EU prepares new alcohol regulations


Here alcohol has come under attack again for its health effects. This time, by a European Parliament committee that has linked it to multiple cancers. Suggestions to limit consumer choices are proliferating in response…

Legislators are responsible for the preparation of the reports to be integrated into the European Commission’s “European Plan to Beat Cancer” within the European Parliament’s “Commission to Overcome Cancer” (BECA). In essence, the aim of the European Union (EU) is to combat non-communicable diseases, namely cancer diagnoses that can be prevented by a healthier lifestyle.

Their first target? Alcohol.

Indeed, according to the first report by MEP Véronique Trillet-Lenoir (La République En Marche), alcohol is responsible for 10% of cancers in men and 3% in women. Its findings and recommendations therefore support the Commission’s targets to reduce alcohol consumption by 10% by 2025.

Struggling with alcohol abuse or simple consumption?

However, some of the proposed measures were rejected by the European People’s Party (EPP, centre-right) in the European Parliament. The position of the majority party is that the EU should not stigmatize alcohol consumption in general, but instead emphasize alcohol abuse.

“While excessive alcohol consumption is of course a health risk, appropriate and proportionate measures must be taken without stigmatizing this important economic sector that is part of our lifestyle,” said Nathalie Colin-Oesterlé. , vice-president of the EPP MEP (Les Centristes) and BECA commission.

One of the measures proposed by the European Parliament is to put warning labels on wine bottles, which hitherto avoided labels similar to cigarette packs.

That could soon change, as lawmakers are already discussing the text of the label, not just the necessity of a warning label. Will the label say “any alcohol consumption can cause cancer” or “too much alcohol can cause cancer”? Will it be shown with a photo of a damaged liver? Regardless, the old tradition of wine labels will then be crippled.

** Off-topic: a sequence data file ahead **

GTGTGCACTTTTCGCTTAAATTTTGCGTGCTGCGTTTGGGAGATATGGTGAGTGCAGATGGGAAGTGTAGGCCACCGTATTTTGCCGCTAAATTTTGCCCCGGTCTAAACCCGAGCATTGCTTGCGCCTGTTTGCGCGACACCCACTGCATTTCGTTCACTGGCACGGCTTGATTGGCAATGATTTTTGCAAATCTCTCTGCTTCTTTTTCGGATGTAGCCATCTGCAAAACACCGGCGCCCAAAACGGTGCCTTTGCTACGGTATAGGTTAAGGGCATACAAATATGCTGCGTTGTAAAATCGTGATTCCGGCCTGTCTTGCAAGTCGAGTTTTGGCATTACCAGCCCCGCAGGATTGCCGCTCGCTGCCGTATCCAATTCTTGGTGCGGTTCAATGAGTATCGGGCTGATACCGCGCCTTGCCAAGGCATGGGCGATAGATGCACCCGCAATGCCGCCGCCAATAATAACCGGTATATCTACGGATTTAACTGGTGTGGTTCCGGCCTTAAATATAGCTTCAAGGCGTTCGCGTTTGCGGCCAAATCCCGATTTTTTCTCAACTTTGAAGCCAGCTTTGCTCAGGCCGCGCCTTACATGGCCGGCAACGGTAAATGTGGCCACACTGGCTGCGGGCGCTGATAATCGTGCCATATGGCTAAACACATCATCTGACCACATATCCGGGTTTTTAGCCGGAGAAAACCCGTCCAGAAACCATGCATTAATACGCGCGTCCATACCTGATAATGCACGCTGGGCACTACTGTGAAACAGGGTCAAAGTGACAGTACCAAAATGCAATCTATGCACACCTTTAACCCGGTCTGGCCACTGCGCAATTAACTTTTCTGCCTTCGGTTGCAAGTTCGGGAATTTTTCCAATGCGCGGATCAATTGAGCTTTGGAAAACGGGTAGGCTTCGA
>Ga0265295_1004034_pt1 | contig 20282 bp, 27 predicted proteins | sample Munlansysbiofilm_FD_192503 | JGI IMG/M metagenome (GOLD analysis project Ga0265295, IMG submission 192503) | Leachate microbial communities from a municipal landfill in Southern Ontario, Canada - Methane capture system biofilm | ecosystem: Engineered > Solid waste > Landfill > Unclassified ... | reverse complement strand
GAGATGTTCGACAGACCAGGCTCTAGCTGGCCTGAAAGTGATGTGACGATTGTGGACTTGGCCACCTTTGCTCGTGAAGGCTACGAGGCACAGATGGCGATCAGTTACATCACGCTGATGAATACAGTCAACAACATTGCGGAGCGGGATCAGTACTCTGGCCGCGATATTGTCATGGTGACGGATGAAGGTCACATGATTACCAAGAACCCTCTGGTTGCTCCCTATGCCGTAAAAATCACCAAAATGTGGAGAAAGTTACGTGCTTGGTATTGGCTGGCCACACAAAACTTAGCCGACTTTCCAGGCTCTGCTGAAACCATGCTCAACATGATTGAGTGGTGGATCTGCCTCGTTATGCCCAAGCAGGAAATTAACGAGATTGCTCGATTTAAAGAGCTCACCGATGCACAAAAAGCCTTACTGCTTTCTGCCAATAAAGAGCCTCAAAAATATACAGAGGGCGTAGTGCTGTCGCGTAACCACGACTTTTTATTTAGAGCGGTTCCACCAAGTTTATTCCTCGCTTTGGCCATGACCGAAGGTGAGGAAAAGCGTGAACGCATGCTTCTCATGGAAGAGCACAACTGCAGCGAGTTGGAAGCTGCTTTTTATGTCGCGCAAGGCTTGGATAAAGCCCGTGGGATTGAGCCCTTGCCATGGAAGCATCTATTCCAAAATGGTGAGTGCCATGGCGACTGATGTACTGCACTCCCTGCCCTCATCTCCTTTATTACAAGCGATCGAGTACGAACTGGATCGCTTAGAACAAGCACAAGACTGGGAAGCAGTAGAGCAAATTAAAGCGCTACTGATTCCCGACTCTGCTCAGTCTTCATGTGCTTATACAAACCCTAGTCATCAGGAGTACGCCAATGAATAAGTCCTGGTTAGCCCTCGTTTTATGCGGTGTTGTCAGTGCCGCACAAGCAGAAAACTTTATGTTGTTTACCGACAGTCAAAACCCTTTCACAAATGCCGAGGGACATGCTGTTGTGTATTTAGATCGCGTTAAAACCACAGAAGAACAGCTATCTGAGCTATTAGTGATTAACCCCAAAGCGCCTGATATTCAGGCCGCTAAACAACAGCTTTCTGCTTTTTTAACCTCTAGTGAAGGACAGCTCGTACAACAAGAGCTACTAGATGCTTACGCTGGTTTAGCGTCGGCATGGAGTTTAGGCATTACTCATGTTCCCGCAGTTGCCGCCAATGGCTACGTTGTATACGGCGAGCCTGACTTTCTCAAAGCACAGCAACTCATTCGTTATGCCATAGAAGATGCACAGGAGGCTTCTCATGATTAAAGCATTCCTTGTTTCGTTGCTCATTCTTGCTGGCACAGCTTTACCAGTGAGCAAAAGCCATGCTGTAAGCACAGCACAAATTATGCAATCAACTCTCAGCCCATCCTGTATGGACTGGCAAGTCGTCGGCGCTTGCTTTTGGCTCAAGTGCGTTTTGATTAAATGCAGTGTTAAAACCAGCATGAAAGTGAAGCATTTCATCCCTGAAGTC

In 2023, the European Commission will also make recommendations to reduce the affordability and availability of alcohol, meaning that taxes on beer and spirits are likely to be much higher.

In addition, the EU will submit proposals to ban alcohol advertising at sporting events. This offer was later watered down as “sponsorship of sporting events for minors”. That’s a very vague statement… All sports that appeal to minors (which ones aren’t?) can fall into this category.

In particular, sports that rely heavily on sponsorships, such as football, could be severely affected by such a ban. Left-wing Brussels parliamentarians and environmentalists opposed any changes to existing recommendations, arguing that there is no such thing as safe drinking.

One price… and higher

One recommendation that can be made at European Union level is the minimum price recommendation for alcohol, at least as it already exists in places like Scotland and Ireland. In essence, this model sets a minimum price per unit of alcohol and generally increases alcohol prices.

It doesn’t seem like it would affect anyone in Brussels, as even Scottish government health officials found it had no impact on alcohol-related deaths or illnesses after analyzing the measure. Public Health Scotland also states that non-alcoholic crimes are believed to be affected by the minimum price of alcohol, as gangs take advantage of lower alcohol prices to sell illegal beverages.

Actually, let me make a bold prediction: The European Union will not only set a minimum price for alcohol, but will gradually increase it over time. Why ? Every time a research shows that the measure is not working, a clever bureaucrat in Brussels will conclude that the problem is not the ineffectiveness of the measure, but that the prices are not high enough.

In addition to the alcohol regulations it will announce next year, the EU will publish binding targets for the overall reduction of alcohol consumption. This means that Member States must find additional measures to reduce alcohol consumption or reduce the risk of being criticized by the European Commission for not doing enough.

France has been the queen of bad ideas in this regard. This could mean ban happy hourrestricting the opening hours of bars, raising the age limit for the sale of alcohol, and even creating stores that sell alcohol that are State owned and controlled, as in Europe North.

All these measures will excite Al Capone type criminals. What we’re doing in Europe right now is to create an alcohol ban where low-income people can no longer legally obtain alcohol. Therefore, they can make their own alcoholic beverages by switching to System D or obtain them illegally with all the side effects they can bring.

We seem doomed to repeat the mistakes of the past in lifestyle adjustments. It’s so depressing… it makes you want to drink.